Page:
If you’re not familiar with Wade Thompson, maybe you’d recognize those shiny silver RV campers with “Airstream” branded across the side. Thompson made his fortune on those campers and established a family foundation to channel his charitable giving in the late 80s. Shortly thereafter, he began channeling money into New York’s Park Avenue Armory, which was then falling apart, but had the potential to become a great performance space for music and art. He founded the Seventh Regiment Armory Conservancy to restore the armory and transform it into a world-class arts venue.
Thompson passed away from cancer in 2009, but his family is still committed to the armory—most recently to the tune of $65 million. Although the building is doing just fine now in a structural sense, this new grant money creates an arts program endowment and educational initiatives. Now the armory can begin commissioning even more works, and the structure will now be known as the Thompson Arts Center at Park Avenue Armory. Per the grant terms, that name will stick for at least 50 years.
“This is what Wade would have wanted,” said the foundation’s director Alan Siegel. “It was a remarkable thing he felt for that building, and it was a very important part of his life.”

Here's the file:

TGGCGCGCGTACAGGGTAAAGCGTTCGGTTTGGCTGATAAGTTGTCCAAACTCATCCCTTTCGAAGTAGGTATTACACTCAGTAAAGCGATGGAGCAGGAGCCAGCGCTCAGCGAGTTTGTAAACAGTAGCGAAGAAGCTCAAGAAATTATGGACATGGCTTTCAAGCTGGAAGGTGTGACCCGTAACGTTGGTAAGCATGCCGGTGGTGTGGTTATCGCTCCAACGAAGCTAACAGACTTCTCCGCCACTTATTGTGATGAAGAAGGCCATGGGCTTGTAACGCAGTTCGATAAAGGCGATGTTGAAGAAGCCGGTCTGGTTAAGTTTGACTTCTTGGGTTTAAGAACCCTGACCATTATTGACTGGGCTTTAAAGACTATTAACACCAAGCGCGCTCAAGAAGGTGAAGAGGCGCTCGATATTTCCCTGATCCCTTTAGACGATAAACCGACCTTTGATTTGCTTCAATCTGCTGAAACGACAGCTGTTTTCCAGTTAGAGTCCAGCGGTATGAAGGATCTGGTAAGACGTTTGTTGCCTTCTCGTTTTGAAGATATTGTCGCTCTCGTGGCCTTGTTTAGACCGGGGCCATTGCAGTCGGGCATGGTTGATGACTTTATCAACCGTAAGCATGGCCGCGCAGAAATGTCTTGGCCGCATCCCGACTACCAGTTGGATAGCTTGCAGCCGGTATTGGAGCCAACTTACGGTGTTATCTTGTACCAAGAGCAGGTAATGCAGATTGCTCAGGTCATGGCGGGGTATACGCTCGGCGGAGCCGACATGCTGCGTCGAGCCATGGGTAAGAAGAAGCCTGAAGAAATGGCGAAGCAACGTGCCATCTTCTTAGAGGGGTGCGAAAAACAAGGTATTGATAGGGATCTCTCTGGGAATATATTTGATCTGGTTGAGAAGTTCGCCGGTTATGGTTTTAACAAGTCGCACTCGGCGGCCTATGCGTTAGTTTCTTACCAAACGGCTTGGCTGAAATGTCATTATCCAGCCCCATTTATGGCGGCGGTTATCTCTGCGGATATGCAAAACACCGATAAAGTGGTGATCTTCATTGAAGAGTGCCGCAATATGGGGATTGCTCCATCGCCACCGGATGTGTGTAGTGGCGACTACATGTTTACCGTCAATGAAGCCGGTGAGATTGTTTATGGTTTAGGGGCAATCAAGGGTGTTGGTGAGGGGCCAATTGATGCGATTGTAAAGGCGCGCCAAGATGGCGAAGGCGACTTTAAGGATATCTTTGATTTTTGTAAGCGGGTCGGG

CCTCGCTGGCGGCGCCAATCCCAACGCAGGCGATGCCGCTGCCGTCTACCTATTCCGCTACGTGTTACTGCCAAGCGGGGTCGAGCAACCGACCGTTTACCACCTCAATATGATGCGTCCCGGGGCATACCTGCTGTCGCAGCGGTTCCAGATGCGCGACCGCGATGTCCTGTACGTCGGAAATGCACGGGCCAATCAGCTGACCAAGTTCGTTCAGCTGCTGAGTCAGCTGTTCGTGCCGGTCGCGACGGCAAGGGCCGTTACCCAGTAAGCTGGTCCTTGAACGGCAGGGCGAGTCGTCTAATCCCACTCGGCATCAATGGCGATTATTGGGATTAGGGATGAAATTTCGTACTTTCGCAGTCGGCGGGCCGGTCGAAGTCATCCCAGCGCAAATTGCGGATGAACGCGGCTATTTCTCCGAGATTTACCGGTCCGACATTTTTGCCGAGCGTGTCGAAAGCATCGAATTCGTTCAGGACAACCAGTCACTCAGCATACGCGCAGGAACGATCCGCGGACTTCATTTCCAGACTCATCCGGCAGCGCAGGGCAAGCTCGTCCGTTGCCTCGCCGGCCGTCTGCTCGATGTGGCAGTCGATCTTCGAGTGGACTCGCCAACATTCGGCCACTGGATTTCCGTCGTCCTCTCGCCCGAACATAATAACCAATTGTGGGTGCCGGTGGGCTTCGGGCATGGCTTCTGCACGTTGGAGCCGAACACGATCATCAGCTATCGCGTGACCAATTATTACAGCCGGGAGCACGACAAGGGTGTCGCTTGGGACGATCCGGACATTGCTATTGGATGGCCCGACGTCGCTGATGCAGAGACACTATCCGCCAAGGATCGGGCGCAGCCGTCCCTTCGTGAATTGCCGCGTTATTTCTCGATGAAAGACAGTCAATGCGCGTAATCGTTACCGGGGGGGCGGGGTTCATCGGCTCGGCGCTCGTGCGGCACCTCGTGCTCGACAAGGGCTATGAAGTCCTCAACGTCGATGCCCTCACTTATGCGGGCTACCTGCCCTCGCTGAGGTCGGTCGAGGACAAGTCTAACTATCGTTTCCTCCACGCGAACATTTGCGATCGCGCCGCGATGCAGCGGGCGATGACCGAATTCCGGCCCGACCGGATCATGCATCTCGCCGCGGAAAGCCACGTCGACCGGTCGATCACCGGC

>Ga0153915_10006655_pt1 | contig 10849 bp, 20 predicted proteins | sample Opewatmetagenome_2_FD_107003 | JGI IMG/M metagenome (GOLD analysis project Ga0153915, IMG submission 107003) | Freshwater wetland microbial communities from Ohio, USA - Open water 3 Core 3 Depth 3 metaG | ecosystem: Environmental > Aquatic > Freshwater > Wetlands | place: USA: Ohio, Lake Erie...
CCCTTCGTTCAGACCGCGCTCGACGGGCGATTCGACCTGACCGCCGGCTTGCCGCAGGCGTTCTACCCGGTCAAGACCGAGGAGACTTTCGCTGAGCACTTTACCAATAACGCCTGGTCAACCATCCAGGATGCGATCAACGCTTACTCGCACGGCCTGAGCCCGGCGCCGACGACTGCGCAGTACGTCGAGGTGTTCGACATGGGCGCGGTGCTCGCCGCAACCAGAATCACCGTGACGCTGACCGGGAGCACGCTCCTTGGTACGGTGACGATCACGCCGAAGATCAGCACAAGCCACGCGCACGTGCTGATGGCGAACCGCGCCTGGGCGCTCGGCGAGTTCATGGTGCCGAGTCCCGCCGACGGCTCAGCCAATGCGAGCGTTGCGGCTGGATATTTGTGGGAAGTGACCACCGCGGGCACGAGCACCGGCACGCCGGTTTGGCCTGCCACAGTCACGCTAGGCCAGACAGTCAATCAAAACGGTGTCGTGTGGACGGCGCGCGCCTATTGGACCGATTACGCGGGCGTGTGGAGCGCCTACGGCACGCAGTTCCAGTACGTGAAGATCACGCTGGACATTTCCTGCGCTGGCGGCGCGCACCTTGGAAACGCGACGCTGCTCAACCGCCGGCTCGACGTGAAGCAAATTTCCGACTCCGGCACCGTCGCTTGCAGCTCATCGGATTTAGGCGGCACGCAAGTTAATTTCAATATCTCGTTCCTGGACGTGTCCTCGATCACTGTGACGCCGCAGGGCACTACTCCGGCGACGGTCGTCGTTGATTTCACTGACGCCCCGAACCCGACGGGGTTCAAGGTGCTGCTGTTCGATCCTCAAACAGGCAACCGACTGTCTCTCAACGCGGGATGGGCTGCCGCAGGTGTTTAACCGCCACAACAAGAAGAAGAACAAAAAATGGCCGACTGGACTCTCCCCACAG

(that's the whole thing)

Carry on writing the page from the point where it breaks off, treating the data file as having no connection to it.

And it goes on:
This major gift was a no-brainer for Thompson’s heirs, given Thompson’s unyielding support for the building and all that it represented. However, other giving priorities and grantmaking practices at the Thompson Family Foundation are less black and white.
Wade Thompson went through a 14-year battle with cancer before he died, and he spent his last decade supporting causes for early cancer prevention and cures. Aside from cancer-specific medical research and treatment, he was always a patron of the arts, as well as historic preservation and conservation. An avid contemporary art collector himself, he was a big supporter of the Central Park Conservatory, the Municipal Art Society, and the Mystic Seaport Museum. Regarding his favorite armory venue, Thompson’s individual and foundation contributions now top $129 million.
Wade’s wife, Angela, provided this statement:
Wade passionately believed that the Armory should be rescued as one of the country’s most important landmarks and that with world class programming in its beautiful and dramatic spaces, it could become a cultural institution of global stature. Working with Elihu [Rose], Rebecca, and others, he fearlessly led the charge. He would be so pleased to see that the bold reinvigoration he set in motion is succeeding beyond his wildest dreams.
In May 2014, the Thompson Family Foundation reported over $545 million in assets and more than $24 million in total giving. Unfortunately for grantseekers, the foundation doesn’t have a website and doesn’t seem to accept unsolicited grant requests. The foundation is headquartered at 230 Park Avenue, Suite 1541 in New York City.